Time for a Change

Having spent several months working from my recliner in our family room and still struggling with the comfort level of my office chair, I decided a change of scenery would be in order. I was further tempted by the fact that Bob’s design had turned into a writing space for me opposite our bedroom in the back yard. Here are a couple of examples of his handy workmanship on a difficult design. I still wonder what he was thinking when he drew this up as a hexagonal structure.   Several names were tossed around for this space–riter’s retreet (Bob), writing house (holdover from the days I spent in the Willamette Writers house), and then somehow we settled on The Writing Studio. Hence, the name for my site going forward. I want this to be my home as well as yours. A place where we can come together, share a cup of coffee or tea, and talk writing, words, books, or needy places in our souls. Hoping you’ll visit often.

Stepping Away for Awhile

Beginning Friday, June 9th, I will be stepping away from this blog, my book review blog, and social media as I recover from surgery. During my time away, I’m hoping to regain strength and energy lost during my 18 month battle with chronic pain resulting from a fall in January 2016. I’m also hoping to take advantage of the quiet time to work toward completion of my memoir and ready it for publishing.

When I return, or perhaps before, I may propose some topics for blog posts and ask for your input on what you’d like to see and read here.

In the interim, I wish you the sunniest days of summer, the sweetest of fruits from the summer harvest, and some time for yourself and your loved ones.

 

What I’m Learning About Self-Care | Writer’s Perspective (Part 2)

In my post a few days ago, I focused on the topic of self-care. I shared the things I believe I did wrong in caring for myself during my working life and the last few years as a writer. Today I want to share what I’ve learned along the way (and ignored). And I’ll share some new things I have read recently about caring for yourself as you write.

TIPS FOR INCLUDING SELF-CARE IN YOUR DAY

This is not intended to be an all-inclusive list. These are tips that work for me IF I remember to use them. If there is something you feel should be in this list, I hope you’ll share it in a comment below.

  1. Remember, self-care is not selfish. To meet the needs of family, friends, and others in our community, we must first care for ourselves.
  2. A daily schedule which includes a start and stop time for work helps many working folks. When creating a schedule, build in time for exercise and at least 30 minutes for a lunch break.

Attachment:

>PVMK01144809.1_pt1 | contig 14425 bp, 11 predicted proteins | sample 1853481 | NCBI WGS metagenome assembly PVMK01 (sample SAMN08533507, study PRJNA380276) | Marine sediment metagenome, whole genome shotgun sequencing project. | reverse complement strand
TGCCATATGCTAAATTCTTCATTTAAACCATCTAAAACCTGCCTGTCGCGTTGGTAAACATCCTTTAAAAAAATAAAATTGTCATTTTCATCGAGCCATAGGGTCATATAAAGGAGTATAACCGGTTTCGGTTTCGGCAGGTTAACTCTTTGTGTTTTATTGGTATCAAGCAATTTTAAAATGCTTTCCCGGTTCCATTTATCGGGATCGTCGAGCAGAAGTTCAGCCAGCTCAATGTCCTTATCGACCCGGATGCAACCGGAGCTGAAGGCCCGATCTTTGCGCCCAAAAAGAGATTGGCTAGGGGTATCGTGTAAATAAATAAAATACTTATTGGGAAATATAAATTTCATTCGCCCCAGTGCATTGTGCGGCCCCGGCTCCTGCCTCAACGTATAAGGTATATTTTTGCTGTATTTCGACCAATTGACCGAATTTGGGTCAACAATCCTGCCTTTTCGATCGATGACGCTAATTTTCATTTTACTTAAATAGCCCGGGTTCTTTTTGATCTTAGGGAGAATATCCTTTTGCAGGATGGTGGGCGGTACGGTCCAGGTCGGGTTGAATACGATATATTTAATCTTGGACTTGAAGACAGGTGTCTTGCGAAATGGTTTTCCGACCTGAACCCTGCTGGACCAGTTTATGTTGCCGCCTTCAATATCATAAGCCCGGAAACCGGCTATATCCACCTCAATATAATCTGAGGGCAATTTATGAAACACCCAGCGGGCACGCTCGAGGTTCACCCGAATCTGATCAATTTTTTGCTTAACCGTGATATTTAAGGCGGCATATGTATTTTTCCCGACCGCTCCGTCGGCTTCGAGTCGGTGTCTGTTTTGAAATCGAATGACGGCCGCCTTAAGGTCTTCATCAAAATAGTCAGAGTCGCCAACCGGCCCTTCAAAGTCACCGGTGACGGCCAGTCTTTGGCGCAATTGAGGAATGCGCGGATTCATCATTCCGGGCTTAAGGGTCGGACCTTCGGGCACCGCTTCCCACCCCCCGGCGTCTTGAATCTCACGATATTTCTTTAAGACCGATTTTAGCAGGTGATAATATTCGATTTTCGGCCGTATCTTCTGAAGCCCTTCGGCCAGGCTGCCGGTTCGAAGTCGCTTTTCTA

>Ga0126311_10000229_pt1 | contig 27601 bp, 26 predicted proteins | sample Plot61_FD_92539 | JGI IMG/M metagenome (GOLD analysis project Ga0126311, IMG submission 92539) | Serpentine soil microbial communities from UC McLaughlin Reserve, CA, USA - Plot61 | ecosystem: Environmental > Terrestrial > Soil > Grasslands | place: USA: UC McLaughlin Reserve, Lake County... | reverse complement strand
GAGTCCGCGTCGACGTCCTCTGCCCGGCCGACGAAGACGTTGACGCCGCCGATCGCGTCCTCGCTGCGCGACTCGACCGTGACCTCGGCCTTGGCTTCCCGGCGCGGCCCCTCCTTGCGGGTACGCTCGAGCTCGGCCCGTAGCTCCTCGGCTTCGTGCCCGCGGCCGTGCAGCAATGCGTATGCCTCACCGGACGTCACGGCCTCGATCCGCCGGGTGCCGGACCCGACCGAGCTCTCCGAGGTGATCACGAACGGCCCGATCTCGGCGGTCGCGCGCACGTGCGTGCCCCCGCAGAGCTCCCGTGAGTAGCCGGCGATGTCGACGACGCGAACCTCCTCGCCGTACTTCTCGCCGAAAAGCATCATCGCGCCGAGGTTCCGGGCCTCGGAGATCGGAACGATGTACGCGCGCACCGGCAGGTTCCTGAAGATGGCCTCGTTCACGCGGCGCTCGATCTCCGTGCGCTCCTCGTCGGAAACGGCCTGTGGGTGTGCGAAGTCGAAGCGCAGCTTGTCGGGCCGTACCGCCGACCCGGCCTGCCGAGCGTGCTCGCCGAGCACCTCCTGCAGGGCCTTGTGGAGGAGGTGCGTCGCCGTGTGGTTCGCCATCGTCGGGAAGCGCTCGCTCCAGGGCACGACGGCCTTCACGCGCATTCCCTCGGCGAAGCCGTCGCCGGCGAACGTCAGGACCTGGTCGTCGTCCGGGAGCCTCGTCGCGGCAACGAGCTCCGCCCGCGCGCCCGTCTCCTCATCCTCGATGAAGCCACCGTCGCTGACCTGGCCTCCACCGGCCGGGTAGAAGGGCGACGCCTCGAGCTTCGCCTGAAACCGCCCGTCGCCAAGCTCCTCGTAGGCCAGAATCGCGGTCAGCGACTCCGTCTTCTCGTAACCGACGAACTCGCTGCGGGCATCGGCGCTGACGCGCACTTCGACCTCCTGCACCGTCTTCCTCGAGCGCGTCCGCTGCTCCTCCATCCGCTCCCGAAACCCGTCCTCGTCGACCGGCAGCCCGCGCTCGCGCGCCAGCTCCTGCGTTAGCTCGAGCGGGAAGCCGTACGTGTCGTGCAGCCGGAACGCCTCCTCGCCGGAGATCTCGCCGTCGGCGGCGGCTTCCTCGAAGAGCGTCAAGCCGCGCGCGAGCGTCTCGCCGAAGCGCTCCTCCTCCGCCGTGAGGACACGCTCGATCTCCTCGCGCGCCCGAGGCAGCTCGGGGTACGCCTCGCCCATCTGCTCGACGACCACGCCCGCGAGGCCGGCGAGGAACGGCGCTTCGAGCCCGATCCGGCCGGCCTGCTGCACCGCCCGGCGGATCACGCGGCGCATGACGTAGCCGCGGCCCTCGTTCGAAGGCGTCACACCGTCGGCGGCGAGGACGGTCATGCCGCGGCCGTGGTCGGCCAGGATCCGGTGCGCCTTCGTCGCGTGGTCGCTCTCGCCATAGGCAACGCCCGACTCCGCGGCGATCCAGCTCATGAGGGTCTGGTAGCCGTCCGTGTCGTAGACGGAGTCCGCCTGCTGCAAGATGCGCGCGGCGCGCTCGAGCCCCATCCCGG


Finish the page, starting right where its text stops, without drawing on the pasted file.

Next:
3. Find a way to spend part of your day standing for certain tasks.
  4. Taking breaks from sitting to stretch and/or walk around a bit is a good idea. A good thing for both body and mind.
    • A recent article in the New York Times Morning Briefing offers a way to do this. The writer advises getting up every hour to walk five minutes. Using a timer, either an app on your computer or somewhere you have to get up and move to turn it off, is helpful. Be diligent as this is one of the things I ignored years ago while working as a legal secretary. It would not have changed the condition as diagnosed. But it would have provided flexibility in my joints and skeleton as a whole.
    • In leaving a comment on last week’s postJoan Hall shared a link for Tomato Timer. I checked out Tomato Timer and found it is somewhat like the Pomodoro Technique®. The technique is based on working on a task for 25 minutes and then take a break, say for 10-15 minutes or so. After four sessions, take a longer break (20 minutes),  etc.
    • NOTE: Neither of these tips may be workable for writers. A screenwriter commented on the NY Times article that he cannot leave his work in this way. Once he’s creating a scene and interacting with characters, he can’t maintain momentum if he takes a 15-minute break. Others mentioned the same on last week’s post here.
  5. When lifting heavy items, remember to do it correctly. See Mayo Clinic’s slide show on Proper Lifting Techniques.
  6. Last June Zapier posted Productivity and Ergonomics: The Best Way to Organize Your Desk. This is one of the most up-to-date articles I’ve found. It includes an infographic, diagrams with measurements, and more. The post includes every element of work space–desk, computer, chair, lighting, plants, and color.

A CHALLENGE FOR YOU

Take a few minutes to assess your own working environment, no matter how large or small. It may surprise you to learn what you do or don’t find. Then try one or more of the tips above and note any change in physical problems you’re experiencing.